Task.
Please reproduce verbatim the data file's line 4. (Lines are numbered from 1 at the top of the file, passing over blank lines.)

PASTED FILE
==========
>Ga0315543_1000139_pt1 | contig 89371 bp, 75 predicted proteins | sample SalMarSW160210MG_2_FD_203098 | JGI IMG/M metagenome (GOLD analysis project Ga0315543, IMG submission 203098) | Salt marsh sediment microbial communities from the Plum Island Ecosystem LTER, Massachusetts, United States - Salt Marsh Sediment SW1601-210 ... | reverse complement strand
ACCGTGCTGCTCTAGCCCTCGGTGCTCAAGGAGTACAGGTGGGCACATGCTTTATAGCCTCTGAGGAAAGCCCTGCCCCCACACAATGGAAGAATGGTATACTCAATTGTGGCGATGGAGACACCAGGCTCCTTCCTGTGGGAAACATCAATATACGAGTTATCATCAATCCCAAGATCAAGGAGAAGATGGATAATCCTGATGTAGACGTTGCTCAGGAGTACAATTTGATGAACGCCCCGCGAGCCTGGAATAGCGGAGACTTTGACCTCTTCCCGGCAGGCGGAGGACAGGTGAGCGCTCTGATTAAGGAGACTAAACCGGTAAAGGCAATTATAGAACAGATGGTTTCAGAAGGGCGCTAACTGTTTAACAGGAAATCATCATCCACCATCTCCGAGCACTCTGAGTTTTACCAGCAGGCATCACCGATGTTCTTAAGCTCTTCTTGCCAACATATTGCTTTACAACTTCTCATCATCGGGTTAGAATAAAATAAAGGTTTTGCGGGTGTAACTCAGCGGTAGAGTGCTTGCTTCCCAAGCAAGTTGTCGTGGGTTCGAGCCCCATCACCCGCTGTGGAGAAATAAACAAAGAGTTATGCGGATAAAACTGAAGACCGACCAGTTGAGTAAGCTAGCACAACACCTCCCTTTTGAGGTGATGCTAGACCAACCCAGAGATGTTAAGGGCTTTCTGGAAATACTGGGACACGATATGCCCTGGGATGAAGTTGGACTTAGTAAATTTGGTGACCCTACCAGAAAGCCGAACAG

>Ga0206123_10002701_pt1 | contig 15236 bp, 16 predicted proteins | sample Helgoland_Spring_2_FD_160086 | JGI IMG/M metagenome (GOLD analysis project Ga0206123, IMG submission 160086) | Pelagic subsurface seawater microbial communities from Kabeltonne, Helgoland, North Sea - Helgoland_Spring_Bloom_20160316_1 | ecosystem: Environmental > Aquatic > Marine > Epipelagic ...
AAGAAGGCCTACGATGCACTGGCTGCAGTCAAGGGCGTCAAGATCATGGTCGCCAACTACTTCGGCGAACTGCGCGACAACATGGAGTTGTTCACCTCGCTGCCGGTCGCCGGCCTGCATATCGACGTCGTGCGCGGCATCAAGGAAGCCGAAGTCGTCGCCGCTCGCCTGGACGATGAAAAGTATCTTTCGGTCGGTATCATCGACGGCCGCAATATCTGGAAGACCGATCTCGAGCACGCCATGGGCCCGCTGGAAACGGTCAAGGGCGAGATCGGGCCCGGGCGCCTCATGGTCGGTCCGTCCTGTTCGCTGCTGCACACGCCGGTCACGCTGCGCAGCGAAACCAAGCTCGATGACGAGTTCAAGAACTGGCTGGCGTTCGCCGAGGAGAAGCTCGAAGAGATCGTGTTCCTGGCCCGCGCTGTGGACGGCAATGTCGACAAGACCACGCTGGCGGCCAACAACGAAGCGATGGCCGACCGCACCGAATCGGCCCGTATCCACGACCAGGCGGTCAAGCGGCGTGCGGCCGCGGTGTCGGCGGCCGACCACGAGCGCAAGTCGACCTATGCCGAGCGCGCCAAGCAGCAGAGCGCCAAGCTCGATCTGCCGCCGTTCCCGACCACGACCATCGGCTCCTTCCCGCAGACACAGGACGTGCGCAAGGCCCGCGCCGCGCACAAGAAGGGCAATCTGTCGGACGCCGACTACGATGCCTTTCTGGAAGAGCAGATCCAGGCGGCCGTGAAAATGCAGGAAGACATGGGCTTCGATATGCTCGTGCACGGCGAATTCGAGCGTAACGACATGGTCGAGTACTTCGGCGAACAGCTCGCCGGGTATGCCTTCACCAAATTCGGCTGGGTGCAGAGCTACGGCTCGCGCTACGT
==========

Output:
AAGAAGGCCTACGATGCACTGGCTGCAGTCAAGGGCGTCAAGATCATGGTCGCCAACTACTTCGGCGAACTGCGCGACAACATGGAGTTGTTCACCTCGCTGCCGGTCGCCGGCCTGCATATCGACGTCGTGCGCGGCATCAAGGAAGCCGAAGTCGTCGCCGCTCGCCTGGACGATGAAAAGTATCTTTCGGTCGGTATCATCGACGGCCGCAATATCTGGAAGACCGATCTCGAGCACGCCATGGGCCCGCTGGAAACGGTCAAGGGCGAGATCGGGCCCGGGCGCCTCATGGTCGGTCCGTCCTGTTCGCTGCTGCACACGCCGGTCACGCTGCGCAGCGAAACCAAGCTCGATGACGAGTTCAAGAACTGGCTGGCGTTCGCCGAGGAGAAGCTCGAAGAGATCGTGTTCCTGGCCCGCGCTGTGGACGGCAATGTCGACAAGACCACGCTGGCGGCCAACAACGAAGCGATGGCCGACCGCACCGAATCGGCCCGTATCCACGACCAGGCGGTCAAGCGGCGTGCGGCCGCGGTGTCGGCGGCCGACCACGAGCGCAAGTCGACCTATGCCGAGCGCGCCAAGCAGCAGAGCGCCAAGCTCGATCTGCCGCCGTTCCCGACCACGACCATCGGCTCCTTCCCGCAGACACAGGACGTGCGCAAGGCCCGCGCCGCGCACAAGAAGGGCAATCTGTCGGACGCCGACTACGATGCCTTTCTGGAAGAGCAGATCCAGGCGGCCGTGAAAATGCAGGAAGACATGGGCTTCGATATGCTCGTGCACGGCGAATTCGAGCGTAACGACATGGTCGAGTACTTCGGCGAACAGCTCGCCGGGTATGCCTTCACCAAATTCGGCTGGGTGCAGAGCTACGGCTCGCGCTACGT